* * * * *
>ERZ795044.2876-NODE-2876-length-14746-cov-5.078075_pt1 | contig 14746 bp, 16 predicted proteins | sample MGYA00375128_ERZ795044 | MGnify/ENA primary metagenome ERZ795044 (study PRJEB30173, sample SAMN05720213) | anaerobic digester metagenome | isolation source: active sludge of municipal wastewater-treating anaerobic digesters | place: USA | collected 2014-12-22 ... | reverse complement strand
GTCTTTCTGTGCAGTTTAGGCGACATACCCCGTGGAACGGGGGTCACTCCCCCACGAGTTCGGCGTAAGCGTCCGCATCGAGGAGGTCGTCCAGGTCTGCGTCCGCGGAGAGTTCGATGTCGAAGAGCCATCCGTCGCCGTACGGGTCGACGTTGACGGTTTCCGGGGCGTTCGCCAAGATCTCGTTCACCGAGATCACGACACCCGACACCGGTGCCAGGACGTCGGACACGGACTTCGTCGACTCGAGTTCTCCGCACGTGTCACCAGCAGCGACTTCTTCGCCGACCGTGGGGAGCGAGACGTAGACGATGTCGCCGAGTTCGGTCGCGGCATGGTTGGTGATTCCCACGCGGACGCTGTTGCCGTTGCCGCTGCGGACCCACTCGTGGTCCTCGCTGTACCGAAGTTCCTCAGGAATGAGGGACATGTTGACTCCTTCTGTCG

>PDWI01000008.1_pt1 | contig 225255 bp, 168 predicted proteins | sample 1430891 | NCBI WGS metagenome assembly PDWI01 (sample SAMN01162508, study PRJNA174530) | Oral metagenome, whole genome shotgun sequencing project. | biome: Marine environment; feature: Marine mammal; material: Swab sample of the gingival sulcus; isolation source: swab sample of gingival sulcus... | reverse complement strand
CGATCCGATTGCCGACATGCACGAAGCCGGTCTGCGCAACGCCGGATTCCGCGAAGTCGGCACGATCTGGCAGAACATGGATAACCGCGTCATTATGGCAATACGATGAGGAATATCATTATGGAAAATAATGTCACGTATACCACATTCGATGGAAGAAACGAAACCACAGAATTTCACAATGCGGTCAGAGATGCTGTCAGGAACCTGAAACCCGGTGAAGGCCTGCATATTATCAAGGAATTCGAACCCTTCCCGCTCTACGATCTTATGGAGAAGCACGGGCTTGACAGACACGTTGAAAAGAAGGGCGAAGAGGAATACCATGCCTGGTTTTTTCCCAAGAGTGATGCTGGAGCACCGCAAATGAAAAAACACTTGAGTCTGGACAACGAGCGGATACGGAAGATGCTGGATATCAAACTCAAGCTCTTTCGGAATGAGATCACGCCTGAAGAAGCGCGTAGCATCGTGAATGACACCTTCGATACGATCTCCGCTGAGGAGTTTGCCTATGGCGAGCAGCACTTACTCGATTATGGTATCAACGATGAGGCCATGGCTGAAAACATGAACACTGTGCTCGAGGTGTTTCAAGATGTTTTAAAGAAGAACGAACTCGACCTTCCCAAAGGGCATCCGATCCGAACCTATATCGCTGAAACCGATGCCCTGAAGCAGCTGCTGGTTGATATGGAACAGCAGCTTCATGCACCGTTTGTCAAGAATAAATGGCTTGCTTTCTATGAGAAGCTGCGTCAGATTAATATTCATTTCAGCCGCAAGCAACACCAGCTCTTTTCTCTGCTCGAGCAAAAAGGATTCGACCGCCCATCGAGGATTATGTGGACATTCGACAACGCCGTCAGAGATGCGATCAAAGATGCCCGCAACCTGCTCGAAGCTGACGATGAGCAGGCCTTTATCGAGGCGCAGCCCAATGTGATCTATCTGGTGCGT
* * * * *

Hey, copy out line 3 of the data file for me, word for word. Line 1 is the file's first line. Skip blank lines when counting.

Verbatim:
>PDWI01000008.1_pt1 | contig 225255 bp, 168 predicted proteins | sample 1430891 | NCBI WGS metagenome assembly PDWI01 (sample SAMN01162508, study PRJNA174530) | Oral metagenome, whole genome shotgun sequencing project. | biome: Marine environment; feature: Marine mammal; material: Swab sample of the gingival sulcus; isolation source: swab sample of gingival sulcus... | reverse complement strand